It has long been recognized that many late medieval bishops were heavily involved in secular government. Scholars have tended to characterize these activities in fairly general terms, labelling those who chose to serve the crown as ‘administrators’, ‘bureaucrats’ or ‘civil servants’. In fact, they are better described as king’s judges, for a large part of what bishops did in government was dispensing justice in the king’s name. The first part of this article explores the contexts of this judicial activity, showing that bishops were especially active in institutions such as parliament, chancery and the council which offered justice to the king’s subjects on a discretionary basis. Discretionary justice was closely informed by the precepts of natural law, which in turn derived authority from the abstract notion of the divine will. The second half of the article suggests that the strong theological underpinning of discretionary justice meant that bishops’ involvement in secular government did not stand in opposition to their spiritual vocation or their role as leaders of the church. I argue that the sweeping and rather disparaging contemporary and modern characterizations of ‘civil-servant’ bishops as self-serving careerists ought to be replaced by a more nuanced understanding of the rationale and motivation of those senior clergymen who involved themselves in secular governance.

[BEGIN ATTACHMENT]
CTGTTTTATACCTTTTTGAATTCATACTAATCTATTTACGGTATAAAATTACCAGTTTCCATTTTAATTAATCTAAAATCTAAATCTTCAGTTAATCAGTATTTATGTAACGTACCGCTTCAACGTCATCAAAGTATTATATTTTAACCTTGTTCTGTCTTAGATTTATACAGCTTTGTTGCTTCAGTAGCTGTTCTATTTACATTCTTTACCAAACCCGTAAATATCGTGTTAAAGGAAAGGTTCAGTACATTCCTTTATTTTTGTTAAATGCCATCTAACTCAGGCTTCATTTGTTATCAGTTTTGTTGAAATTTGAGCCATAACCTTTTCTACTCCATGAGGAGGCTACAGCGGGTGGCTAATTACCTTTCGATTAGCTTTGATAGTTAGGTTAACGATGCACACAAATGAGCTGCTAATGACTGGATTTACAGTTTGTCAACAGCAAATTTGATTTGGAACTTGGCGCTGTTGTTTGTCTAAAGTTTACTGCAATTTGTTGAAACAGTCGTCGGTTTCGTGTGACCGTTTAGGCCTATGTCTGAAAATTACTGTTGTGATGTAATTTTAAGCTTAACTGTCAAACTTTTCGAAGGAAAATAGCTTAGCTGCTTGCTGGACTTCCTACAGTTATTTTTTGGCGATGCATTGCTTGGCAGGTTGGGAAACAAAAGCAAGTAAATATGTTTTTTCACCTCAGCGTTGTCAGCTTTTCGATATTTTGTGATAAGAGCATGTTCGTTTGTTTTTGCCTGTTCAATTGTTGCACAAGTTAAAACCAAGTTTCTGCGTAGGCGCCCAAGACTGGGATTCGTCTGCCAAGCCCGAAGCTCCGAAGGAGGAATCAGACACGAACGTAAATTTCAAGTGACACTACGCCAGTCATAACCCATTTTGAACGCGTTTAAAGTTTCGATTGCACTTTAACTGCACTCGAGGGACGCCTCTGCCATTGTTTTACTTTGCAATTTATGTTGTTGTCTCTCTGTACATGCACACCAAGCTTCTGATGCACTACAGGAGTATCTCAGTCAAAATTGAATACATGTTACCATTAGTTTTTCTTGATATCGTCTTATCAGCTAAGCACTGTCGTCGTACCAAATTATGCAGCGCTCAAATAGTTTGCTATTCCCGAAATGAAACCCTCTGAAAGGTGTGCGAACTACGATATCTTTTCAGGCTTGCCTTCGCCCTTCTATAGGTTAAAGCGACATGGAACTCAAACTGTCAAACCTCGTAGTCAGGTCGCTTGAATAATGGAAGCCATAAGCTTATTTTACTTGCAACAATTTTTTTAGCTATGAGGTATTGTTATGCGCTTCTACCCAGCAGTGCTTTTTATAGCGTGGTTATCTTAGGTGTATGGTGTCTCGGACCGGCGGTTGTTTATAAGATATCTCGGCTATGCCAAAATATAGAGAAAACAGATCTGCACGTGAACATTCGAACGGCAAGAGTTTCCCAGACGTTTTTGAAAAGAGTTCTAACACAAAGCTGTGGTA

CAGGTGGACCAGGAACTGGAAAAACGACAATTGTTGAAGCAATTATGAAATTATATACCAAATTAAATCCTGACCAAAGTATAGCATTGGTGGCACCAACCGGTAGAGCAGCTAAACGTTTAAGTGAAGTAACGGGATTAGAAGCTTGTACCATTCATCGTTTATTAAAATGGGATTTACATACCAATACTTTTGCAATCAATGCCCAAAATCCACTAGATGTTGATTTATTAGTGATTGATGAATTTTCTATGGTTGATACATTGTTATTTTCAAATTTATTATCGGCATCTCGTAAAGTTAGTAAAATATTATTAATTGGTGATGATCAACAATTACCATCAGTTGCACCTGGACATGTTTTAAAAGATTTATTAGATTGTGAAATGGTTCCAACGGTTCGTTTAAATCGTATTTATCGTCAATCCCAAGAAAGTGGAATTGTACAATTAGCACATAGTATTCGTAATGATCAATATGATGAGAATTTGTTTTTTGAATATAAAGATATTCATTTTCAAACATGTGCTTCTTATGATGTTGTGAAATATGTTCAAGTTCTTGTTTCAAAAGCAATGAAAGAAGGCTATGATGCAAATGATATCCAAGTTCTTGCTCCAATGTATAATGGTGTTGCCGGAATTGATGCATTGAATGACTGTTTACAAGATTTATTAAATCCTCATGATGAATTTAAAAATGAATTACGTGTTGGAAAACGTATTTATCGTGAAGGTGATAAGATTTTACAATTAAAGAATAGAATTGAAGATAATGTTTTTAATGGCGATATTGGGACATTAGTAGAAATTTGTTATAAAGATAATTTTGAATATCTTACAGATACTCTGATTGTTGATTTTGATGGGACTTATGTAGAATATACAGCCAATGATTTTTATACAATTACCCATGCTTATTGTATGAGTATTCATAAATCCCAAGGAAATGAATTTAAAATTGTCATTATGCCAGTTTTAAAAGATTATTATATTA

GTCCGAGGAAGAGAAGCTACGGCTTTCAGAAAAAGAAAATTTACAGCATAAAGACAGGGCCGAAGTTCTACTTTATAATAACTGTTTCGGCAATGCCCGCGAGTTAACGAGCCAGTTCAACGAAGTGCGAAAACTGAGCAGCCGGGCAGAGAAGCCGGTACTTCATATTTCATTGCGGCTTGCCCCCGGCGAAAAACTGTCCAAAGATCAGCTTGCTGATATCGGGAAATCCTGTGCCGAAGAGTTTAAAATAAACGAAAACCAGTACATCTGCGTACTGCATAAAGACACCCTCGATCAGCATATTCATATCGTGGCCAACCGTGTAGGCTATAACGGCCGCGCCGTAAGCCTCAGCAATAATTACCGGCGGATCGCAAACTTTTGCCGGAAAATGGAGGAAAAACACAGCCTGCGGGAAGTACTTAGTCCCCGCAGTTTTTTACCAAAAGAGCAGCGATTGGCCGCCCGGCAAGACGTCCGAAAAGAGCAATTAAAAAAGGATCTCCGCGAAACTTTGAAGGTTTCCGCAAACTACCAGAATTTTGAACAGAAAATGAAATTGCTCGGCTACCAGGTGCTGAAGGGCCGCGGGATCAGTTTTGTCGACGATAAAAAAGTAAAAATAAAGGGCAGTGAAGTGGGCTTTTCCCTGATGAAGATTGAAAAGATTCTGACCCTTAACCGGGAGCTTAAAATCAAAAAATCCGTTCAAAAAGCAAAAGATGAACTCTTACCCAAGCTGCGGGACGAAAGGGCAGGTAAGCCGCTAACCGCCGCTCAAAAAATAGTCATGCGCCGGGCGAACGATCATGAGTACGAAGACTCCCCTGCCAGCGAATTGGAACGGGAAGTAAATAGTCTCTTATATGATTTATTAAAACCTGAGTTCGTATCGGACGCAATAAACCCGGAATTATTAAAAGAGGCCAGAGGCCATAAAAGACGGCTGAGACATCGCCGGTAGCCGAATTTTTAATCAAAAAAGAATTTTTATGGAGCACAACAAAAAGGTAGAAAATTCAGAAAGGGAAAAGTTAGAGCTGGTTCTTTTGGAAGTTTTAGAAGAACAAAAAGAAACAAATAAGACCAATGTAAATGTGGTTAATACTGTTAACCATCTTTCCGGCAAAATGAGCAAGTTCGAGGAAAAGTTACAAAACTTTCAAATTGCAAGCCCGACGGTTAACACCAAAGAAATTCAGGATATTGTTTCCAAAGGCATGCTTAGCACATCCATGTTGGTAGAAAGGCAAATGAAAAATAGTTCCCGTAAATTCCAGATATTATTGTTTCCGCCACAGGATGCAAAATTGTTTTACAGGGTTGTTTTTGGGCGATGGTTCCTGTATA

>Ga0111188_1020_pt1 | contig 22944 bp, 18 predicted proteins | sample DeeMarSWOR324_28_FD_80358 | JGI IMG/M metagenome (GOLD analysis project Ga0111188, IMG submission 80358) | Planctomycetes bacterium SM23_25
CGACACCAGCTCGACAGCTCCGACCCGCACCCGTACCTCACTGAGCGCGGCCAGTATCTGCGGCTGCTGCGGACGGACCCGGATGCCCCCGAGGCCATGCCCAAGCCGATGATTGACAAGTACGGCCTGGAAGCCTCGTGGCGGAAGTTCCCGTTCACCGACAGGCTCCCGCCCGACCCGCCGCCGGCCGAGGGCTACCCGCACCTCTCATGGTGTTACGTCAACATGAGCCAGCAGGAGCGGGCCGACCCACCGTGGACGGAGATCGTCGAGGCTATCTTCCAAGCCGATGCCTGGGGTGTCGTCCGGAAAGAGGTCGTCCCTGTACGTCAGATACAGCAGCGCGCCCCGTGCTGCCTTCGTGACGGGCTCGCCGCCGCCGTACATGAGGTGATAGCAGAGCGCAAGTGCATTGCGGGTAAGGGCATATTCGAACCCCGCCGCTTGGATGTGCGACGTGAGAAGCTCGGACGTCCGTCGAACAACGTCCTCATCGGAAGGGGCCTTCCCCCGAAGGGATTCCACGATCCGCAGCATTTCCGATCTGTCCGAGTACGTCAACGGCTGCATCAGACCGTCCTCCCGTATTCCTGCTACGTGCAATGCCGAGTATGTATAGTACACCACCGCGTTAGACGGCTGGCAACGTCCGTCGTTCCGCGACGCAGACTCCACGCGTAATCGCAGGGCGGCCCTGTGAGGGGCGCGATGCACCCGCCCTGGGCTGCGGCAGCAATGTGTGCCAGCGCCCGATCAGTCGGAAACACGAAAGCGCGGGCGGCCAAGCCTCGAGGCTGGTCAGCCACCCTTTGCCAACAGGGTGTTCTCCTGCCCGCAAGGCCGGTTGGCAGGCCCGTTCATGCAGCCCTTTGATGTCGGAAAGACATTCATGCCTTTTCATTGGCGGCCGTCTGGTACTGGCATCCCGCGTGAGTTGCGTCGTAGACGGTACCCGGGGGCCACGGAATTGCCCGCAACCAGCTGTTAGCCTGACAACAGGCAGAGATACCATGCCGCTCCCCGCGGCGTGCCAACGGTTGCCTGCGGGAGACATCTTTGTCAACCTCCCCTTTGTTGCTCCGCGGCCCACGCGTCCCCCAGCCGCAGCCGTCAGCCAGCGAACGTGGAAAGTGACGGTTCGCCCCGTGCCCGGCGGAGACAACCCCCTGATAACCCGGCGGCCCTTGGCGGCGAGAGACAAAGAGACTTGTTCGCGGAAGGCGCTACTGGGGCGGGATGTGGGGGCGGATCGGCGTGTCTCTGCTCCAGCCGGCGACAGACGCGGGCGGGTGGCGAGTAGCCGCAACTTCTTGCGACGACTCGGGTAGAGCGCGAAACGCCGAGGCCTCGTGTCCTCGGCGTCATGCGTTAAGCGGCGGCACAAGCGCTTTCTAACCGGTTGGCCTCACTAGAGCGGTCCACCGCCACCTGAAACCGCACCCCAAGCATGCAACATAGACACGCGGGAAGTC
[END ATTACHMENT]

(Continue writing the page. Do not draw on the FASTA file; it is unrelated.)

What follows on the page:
Dodd, G. (2014). Reason, conscience and equity: bishops as the king's judges in later Medieval England. History, 99(335), doi:10.1111/1468-229X.12052